Shores Bowl to become latest Western Washington bowling alley to close its doors
First it was Narrows Plaza Bowl in University Place calling it quits in February, then Tech City Bowl in Kirkland earlier this week named October 2 as its final day. Now, the latest bad news about a Western Washington bowling alley comes from Grays Harbor County.
Word came Tuesday, when Rob Shaver, owner of Shores Bowl in Ocean Shores, posted a flyer on the door of the longtime family entertainment establishment, which read as follows:
It is with great sadness that I must announce that Shores Bowl will be permanently closing in May 2022. We have been unable to secure a lease extension after 24 years in business with the same landlord. After 62 years, Ocean Shores will no longer have a bowling center, as the landowner says he has other plans for the this space. Shores Bowl has been a staple in this community since 1960 and has been owned and operated by us since 1998.
Shaver could not be reached for comment Thursday. A source told KIRO Newsradio that Shaver, who also owns Rainier Lanes in nearby Aberdeen, is taking news of the closure very hard, and not yet making himself available to speak to reporters.
In the meantime, Ocean Shores resident Brad Fuller reached out to KIRO Newsradio about the closure and shared a photo of Shaver’s note and a vintage photo of the building which houses Shores Bowl.
“There is 2-3 other businesses in the same building [who] are on the bubble whether they can continue in the same location, if at all, in Ocean Shores,” Fuller wrote in an email Wednesday.
“The other rub with this building is that it was one of the original buildings by the original airport ‘terminal’ in the 60s while they were developing Ocean Shores in the Pat Boone era,” Fuller continued, referencing the involvement of the so-square-he’s-cool, “Tutti Frutti” crooning pop idol in the early years of the resort community’s development.
“They used to fly customers and movie stars in to play the yearly golf tournaments, to help promote the selling of buildable lots in Ocean Shores,” Fuller wrote. “The airport has now moved to the east side of the Ocean Shores and the old runway was converted to holes 13-17 of ‘the back 9’ of the current golf course.”
Greg Olsen is executive director of the Washington State Bowling Proprietors Association. Like so many things, the spate of recent closures of local bowling alleys – but please, industry folks say we should call them “bowling centers” – is all about the price of real estate.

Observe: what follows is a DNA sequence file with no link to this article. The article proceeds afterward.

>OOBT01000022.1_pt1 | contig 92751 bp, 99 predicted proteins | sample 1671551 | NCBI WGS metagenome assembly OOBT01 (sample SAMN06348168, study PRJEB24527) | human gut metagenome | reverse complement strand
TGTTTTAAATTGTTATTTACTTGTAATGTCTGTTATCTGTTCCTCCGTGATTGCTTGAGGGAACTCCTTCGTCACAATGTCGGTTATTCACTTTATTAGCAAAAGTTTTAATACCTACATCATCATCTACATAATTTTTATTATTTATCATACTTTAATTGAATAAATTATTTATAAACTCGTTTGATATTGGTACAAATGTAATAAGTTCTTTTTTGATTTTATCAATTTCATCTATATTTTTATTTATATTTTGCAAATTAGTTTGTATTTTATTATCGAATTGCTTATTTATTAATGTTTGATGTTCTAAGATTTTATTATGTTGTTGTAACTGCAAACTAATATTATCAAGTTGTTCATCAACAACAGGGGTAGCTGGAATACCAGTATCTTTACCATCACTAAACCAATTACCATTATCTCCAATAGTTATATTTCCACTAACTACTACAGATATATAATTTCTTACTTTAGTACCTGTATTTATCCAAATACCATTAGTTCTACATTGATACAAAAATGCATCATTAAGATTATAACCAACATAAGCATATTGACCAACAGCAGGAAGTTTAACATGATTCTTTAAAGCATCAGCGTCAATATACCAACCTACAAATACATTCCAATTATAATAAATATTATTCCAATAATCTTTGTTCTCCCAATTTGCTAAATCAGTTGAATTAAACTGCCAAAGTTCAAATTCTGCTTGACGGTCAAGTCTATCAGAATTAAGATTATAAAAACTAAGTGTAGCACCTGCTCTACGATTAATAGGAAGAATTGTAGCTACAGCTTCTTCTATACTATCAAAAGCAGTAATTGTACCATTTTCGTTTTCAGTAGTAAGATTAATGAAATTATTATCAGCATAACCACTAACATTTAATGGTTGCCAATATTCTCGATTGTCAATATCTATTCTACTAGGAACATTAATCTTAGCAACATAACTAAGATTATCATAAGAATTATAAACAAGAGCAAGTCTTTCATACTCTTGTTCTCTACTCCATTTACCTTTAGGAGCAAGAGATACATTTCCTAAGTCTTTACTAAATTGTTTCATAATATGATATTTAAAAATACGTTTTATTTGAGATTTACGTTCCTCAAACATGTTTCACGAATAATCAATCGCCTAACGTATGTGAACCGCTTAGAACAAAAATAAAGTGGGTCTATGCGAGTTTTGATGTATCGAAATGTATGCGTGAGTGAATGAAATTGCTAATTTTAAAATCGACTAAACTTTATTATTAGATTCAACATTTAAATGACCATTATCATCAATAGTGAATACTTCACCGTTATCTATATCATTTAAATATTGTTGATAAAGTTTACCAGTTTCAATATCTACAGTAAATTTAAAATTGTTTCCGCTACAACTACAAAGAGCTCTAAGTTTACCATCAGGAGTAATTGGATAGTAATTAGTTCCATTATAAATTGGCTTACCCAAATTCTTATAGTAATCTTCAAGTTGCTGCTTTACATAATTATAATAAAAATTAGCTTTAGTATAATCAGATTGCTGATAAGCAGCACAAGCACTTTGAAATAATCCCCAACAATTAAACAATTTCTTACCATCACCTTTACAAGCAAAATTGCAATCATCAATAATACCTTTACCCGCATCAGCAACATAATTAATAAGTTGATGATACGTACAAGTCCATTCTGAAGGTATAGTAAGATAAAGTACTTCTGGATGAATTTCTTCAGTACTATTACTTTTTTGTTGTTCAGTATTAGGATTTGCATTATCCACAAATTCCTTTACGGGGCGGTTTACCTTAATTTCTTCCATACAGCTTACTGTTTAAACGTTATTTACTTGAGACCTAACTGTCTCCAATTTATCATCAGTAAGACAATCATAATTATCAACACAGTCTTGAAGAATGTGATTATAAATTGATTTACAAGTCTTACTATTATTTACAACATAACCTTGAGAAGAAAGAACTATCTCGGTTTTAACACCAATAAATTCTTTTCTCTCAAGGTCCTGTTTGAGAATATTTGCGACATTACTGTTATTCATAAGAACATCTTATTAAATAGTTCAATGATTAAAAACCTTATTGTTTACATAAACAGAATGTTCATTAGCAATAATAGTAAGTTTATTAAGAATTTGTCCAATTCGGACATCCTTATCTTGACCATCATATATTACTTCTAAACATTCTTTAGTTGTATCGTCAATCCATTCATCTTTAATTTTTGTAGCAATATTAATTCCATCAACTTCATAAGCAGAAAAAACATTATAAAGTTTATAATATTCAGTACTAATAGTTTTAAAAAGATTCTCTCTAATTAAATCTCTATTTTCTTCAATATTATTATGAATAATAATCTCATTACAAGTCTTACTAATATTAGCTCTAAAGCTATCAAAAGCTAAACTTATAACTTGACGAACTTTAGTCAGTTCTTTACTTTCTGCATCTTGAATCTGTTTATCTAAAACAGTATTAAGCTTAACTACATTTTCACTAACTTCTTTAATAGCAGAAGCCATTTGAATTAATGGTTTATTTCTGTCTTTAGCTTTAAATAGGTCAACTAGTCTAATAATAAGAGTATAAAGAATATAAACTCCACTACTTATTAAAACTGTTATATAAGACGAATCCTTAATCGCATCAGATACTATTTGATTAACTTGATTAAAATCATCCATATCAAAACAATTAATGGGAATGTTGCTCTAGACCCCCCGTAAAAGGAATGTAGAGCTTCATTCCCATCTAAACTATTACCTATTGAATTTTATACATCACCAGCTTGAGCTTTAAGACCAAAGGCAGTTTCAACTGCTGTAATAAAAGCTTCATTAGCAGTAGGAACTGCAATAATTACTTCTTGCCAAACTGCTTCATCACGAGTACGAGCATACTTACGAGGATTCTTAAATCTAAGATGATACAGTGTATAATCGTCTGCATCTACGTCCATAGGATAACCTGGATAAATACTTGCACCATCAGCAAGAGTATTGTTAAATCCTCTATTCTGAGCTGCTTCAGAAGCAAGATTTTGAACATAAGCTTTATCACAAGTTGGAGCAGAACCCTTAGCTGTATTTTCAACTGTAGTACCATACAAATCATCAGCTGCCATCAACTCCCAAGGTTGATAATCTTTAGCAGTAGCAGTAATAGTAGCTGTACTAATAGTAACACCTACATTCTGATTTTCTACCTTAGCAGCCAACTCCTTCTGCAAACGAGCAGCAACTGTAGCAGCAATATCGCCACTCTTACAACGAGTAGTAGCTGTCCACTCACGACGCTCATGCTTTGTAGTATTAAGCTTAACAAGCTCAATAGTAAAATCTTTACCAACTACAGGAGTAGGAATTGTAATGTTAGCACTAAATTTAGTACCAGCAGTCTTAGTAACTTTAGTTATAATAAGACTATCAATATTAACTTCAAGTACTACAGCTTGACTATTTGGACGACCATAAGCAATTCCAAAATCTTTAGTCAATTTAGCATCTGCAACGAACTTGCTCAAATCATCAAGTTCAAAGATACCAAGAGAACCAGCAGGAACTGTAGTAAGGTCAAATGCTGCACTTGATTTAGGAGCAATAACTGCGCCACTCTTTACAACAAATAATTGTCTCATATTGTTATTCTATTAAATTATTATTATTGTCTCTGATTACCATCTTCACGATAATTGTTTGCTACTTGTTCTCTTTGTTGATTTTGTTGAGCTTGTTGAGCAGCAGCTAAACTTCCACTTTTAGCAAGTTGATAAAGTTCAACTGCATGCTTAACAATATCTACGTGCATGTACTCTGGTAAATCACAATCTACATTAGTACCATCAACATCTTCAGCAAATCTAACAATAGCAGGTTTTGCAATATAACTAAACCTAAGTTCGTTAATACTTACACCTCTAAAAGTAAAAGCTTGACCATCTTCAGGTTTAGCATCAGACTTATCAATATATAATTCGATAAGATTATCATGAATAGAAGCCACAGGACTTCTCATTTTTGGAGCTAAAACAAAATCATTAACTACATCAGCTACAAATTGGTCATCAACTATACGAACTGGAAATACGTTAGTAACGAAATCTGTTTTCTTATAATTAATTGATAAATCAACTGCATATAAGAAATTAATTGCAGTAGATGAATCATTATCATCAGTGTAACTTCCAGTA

“I don’t want to say it’s never been more popular, but you can’t find one bowling center owner right now who would tell you that the reason that they’re getting out of bowling is nobody’s interested [in bowling],” Olsen told KIRO Newsradio on Thursday. “Some of the centers that are part of our organization have had the strongest [profit and loss] statements over the last 18 months that they’ve ever had ever. So the demand – [the] public wanting to come out and have a good time at an affordable price – has never been higher.”
“It’s just that the value of property and the scarcity of property is really what’s driving this whole thing,” Olsen added – whether it’s landlords choosing to not renew leases so they can build retail and apartments, or business owners themselves deciding to hang up the rental shoes and sell “the farm” to developers.
Add to this financial hardships from the pandemic – and, in some instances, family fatigue from running a business which may have been in operation for and by multiple generations – and it’s no surprise that so many bowling alleys are in flux or just plain headed off into the Sunset.
But, says industry guy Greg Olsen, it’s not all bad news. His group is meeting in person next week in Moses Lake for the first time in a few years. The Grant County community happens to be home to an exemplar known as Lake Bowl.
“There are 23 family members of the Russell clan that work for Lake Bowl, Incorporated,” Olsen said. “Lake Bowl owns a bowling center. They have a casino, they have a hotel, they have a brewery [which are] all part of their entertainment complex. They’re on land that they own and [the business] was started by their mom and dad in the 1950s.”
“There are still groups that like that, and with 23 family members working at Lake Bowl, there’s a way-strong family tie there that’s going to keep that bowling center and entertainment complex on the books and in business for a long, long time.”
But family-owned models aren’t the only source of good news among the closure stories, Olsen says, pointing to an investment-group owned entertainment complex in Gig Harbor called Ocean 5 as another example of where the bowling industry is likely headed.
“It’s just spectacular,” Olsen said. “It’s a family entertainment center. It features bowling, it features duckpins. It features a huge meeting space upstairs, huge arcade, wonderful restaurant and bar, live entertainment. It’s super, super nice.”
Besides homegrown operations like Lake Bowl and Ocean 5, Olsen says the national chains like Bolero and Lucky Strike — as well as a relative newcomer called Round One — will continue to be a factor in the bowling ecosphere of the Evergreen State.
And, says Olsen, the closure of Tech City (alias Totem Bowl) in Kirkland could be an opportunity for the right entity if they can find suitable real estate that pencils out on more than a ten-frame score sheet.
“The void between Woodinville and Renton for bowling” once Tech City Bowl closes, says Olsen, “is gigantic.”
“I guarantee you, there will be an investment group that will pop a bowling center in that geography. When? I couldn’t tell you,” he added. “But it’s going to be a very smart move when that happens.”
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